by Robert G. Yetman, Jr.
One of the tricky issues for conservative voters in vetting candidates vying for the 2016 Republican presidential nomination has to do with their positions on the matter of guns and gun ownership. Some gun enthusiasts insist that a candidate not only express his or her enthusiastic support for the 2nd Amendment, and gun rights, more generally, but also be actual gun owners themselves, in order to earn real legitimacy on the matter of gun rights. I’m not sure how I feel about that, myself. That is, I am personally aware of people who are strong supporters of the 2nd Amendment who do not happen to own guns themselves. That said, I have to admit that when it comes to the position of public servants, there is a significant gravitas that accrues to them when they not only espouse strong pro-gun positions, but also own several firearms, as well. Meeting that standard establishes them as unmistakable members of the gun-owning fraternity, and as people who gun rights supporters can be confident will represent their interests with the appropriate level of passion.
So, all of this said, where does the current crop of Republican candidates fall on the spectrum of support for gun rights? It’s a good question to ask, and there are some interesting answers. I think that one of the most curious positions, historically, has been held by current frontrunner Donald Trump. Trump, not long ago, formally outlined his “policy” on gun rights, and it reflects positions that most of us favor, including the institution of a national “right to carry” law that would allow citizens to carry concealed in all 50 states. It is worth noting, however, that, several years ago, Trump was not nearly as enthusiastic about gun rights. Among other things, he publicly came out in favor of longer waiting periods, as well as for support of an assault weapons ban. Of course, the more recent version of Trump has been much more pro-gun, and it is good to see, but his overall history on the subject justifiably gives people like myself pause. I’m inclined to take him at his word now, and I do believe that people are allowed to change their positions on issues, over time, but I do wish that his views were more consistent over the course of his adult years. In his favor is the fact that he does own a firearm, and also possesses a concealed carry permit.
After Trump, the most legitimate contenders for the nomination, at this writing, are Ben Carson, Marco Rubio, and Ted Cruz. Carson’s history on the subject is something I find problematic. Carson now cites himself as an enthusiastic supporter of the 2nd Amendment, but as recently as 2013, his expressed views on the topic of guns left a lot to be desired. During an interview that year, Carson actually suggested that what kind of gun you own should hinge, in part, on where you live in these United States; he indicated that those folks who live in more urban, or otherwise more populated, settings should probably not be permitted ownership of semi-automatic guns, while those who live in more rural settings should have unfettered access to semi-autos (and, apparently, the 2nd Amendment itself). As for whether Carson owns a firearm himself, that is not known.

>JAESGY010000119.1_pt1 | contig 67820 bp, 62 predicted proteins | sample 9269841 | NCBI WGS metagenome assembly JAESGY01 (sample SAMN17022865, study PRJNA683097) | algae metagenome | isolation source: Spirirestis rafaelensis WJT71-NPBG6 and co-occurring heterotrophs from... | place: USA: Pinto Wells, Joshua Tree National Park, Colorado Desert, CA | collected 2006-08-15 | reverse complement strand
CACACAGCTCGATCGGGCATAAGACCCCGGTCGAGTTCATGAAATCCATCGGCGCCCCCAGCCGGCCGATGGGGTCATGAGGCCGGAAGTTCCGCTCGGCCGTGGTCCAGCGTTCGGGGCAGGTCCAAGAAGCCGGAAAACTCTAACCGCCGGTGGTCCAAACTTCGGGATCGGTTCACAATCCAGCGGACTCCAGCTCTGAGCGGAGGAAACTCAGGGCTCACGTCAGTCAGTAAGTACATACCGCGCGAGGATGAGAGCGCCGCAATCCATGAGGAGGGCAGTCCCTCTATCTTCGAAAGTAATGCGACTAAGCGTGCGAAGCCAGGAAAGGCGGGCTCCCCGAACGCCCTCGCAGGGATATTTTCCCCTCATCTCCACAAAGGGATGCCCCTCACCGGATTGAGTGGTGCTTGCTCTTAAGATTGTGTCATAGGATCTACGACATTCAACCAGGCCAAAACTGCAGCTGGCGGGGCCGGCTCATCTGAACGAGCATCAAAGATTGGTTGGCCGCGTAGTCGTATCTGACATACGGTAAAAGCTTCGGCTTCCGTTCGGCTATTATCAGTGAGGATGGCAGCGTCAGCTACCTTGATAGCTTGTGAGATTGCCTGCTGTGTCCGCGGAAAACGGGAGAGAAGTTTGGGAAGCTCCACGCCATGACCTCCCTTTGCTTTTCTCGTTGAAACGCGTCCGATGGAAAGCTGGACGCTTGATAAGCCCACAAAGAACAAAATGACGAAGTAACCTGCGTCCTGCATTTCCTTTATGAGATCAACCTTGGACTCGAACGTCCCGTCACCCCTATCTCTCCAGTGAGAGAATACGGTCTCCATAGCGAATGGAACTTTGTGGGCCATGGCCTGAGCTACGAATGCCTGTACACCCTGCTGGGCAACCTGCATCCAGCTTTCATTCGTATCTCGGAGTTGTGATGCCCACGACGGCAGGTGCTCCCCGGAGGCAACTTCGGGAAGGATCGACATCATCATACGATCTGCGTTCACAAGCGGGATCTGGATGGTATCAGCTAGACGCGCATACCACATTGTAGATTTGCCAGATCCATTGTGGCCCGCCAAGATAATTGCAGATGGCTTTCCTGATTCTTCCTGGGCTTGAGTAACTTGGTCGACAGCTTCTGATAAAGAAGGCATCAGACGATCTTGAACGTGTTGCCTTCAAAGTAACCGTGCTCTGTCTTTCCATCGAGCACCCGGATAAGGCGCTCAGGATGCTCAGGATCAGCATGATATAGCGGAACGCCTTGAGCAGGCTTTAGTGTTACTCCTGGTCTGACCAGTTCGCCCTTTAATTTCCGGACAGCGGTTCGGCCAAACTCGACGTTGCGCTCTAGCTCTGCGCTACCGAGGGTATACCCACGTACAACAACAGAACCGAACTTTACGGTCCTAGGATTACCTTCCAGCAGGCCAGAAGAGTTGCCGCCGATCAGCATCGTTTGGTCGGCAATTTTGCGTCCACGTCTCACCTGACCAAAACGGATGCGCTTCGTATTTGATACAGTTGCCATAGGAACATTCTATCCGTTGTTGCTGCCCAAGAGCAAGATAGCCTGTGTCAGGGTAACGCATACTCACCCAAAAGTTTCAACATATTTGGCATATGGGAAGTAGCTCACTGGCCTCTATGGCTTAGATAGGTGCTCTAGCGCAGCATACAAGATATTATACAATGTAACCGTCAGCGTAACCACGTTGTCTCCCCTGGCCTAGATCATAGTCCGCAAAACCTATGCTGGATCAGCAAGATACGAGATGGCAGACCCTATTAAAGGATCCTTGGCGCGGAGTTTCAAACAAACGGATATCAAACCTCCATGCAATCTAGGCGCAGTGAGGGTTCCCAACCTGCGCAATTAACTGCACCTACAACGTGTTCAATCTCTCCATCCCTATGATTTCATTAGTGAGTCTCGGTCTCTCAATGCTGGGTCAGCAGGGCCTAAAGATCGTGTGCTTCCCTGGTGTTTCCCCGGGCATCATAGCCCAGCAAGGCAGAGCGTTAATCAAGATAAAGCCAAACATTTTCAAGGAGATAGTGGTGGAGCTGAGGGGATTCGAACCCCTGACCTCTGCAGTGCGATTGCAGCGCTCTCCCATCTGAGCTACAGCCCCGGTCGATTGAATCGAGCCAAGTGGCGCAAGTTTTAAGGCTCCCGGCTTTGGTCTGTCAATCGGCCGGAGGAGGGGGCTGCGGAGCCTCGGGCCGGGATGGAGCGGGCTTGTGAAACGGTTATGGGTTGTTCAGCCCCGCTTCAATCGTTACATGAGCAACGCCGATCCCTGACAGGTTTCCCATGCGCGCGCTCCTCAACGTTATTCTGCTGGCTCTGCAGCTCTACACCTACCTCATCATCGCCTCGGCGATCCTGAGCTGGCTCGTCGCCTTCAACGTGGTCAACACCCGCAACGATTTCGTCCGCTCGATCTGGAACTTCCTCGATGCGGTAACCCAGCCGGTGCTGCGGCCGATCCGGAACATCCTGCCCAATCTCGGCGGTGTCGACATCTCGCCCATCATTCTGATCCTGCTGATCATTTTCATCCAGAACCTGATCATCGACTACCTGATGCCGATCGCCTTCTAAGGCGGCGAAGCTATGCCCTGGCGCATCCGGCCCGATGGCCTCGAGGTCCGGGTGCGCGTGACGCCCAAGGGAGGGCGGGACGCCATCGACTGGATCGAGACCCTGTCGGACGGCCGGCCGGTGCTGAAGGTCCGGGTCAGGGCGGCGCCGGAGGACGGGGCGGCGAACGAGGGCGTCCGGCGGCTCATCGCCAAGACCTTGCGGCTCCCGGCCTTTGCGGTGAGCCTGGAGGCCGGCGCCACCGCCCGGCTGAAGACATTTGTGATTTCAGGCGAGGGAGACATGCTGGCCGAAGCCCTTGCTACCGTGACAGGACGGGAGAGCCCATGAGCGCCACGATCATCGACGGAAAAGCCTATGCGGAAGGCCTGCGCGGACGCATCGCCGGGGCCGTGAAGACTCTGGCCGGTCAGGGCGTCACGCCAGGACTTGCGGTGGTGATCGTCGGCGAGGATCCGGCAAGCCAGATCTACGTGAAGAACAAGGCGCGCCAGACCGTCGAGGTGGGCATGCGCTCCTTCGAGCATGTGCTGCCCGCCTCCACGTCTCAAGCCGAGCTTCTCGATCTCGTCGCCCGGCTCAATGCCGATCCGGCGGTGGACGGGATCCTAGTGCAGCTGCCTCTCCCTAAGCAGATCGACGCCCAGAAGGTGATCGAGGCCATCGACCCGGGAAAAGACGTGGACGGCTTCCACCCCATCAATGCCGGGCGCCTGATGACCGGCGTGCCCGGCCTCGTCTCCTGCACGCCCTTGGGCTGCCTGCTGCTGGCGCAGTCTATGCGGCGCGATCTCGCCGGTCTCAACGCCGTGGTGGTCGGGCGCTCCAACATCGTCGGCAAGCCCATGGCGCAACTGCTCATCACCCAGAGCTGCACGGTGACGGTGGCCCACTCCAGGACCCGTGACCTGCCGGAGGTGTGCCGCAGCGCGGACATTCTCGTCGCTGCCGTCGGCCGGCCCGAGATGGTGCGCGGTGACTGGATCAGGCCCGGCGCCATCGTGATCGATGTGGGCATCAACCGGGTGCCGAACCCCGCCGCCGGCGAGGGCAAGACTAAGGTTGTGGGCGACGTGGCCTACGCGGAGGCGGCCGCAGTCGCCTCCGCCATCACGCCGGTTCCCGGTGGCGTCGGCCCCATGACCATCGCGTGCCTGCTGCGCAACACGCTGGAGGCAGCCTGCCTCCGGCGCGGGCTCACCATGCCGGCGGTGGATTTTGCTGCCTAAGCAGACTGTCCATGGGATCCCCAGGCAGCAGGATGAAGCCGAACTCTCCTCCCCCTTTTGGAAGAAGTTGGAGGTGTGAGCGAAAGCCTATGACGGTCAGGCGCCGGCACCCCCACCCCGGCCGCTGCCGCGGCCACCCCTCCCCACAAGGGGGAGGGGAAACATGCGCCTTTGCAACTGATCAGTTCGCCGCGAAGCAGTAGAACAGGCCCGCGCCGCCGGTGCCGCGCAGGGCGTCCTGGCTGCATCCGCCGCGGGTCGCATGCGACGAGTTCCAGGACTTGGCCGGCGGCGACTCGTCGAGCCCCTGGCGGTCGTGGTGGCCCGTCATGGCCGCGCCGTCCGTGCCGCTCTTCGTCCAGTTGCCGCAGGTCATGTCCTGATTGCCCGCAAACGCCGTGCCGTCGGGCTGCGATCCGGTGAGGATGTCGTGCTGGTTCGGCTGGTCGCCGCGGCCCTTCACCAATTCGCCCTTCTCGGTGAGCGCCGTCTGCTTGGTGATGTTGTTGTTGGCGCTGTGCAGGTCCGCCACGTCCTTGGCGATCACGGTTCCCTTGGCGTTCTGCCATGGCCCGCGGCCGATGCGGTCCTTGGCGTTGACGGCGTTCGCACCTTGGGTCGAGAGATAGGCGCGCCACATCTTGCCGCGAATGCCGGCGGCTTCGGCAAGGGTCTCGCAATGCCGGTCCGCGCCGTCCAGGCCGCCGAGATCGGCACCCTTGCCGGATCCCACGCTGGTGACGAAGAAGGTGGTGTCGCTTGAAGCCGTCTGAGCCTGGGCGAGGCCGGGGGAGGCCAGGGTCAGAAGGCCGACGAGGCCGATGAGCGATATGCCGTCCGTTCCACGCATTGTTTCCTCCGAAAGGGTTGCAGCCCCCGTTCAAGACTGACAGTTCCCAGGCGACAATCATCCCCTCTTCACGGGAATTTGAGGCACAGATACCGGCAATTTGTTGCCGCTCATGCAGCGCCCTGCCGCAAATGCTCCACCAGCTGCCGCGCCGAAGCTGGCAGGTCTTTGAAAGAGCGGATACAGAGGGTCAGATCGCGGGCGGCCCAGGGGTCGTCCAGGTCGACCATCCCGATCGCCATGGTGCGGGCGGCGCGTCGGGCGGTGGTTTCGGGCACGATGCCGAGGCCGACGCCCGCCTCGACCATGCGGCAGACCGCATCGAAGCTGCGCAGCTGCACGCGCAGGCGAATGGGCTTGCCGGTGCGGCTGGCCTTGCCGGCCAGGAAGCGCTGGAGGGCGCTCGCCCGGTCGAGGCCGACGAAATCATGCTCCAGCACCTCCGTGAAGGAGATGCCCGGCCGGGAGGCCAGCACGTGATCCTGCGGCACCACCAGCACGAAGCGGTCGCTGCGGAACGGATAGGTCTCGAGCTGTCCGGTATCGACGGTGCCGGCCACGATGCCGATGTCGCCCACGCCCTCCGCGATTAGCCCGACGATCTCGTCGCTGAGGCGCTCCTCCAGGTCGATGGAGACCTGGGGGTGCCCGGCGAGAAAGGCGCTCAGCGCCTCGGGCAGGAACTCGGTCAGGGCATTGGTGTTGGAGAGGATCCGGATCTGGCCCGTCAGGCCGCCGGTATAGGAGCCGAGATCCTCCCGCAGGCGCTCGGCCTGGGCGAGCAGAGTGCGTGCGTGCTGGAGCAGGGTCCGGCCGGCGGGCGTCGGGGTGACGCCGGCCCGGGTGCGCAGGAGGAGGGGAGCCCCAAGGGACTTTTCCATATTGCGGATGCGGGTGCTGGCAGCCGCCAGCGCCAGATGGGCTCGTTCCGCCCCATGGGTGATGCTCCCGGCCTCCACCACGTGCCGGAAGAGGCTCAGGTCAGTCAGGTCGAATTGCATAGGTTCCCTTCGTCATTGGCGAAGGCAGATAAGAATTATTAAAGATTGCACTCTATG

The other two principal contenders are Rubio and Cruz. We know that Rubio has been the recipient of an “A” rating from the National Rifle Association, and while that sounds good, there are reasons to be suspicious about just how Rubio feels about guns. Rubio has previously gone on record that he is in favor of background checks and waiting periods, and he was also known to come down against legislation in his home state of Florida that would have permitted employees to carry while at work. While he does own a gun himself, a .357 Magnum revolver, it is understood that he purchased it when he decided to run for senate five years ago, and, by his own admission, he rarely fires it. Overall, Rubio’s position on gun rights is not strong, in my opinion.
As for Ted Cruz, his legitimacy on the subject of support for guns and gun rights seems solid. He owns a couple of guns, which is always good, and that ownership complements his long-standing record of staunchly supporting the 2nd Amendment while serving the people of Texas. He was a winning advocate for 2nd Amendment interests while solicitor general of the state, and has the endorsement of the Gun Owners of America, a group described by Rand Paul as “the only no-compromise gun lobby in Washington.”
At this time, there’s little point to running down the gun ownership and historical gun rights positions of each candidate, because, in my estimation, the four cited here are, of the declared candidates, the “final four” competing for the nomination. Of these four, Cruz is really the only one who evidences himself as a sincere, long-time supporter of gun rights. As I said previously, I’m willing to take Trump at face value for now, and largely because it would result in chaos for someone of his stature as a candidate to late back away from the formidable pro-gun policy he outlined a few months ago. I don’t trust Carson all that much on guns, and I think Rubio falls into that disconcerting category of “reasonable gun owner” that suggests he is fine with numerous restrictions on firearms ownership.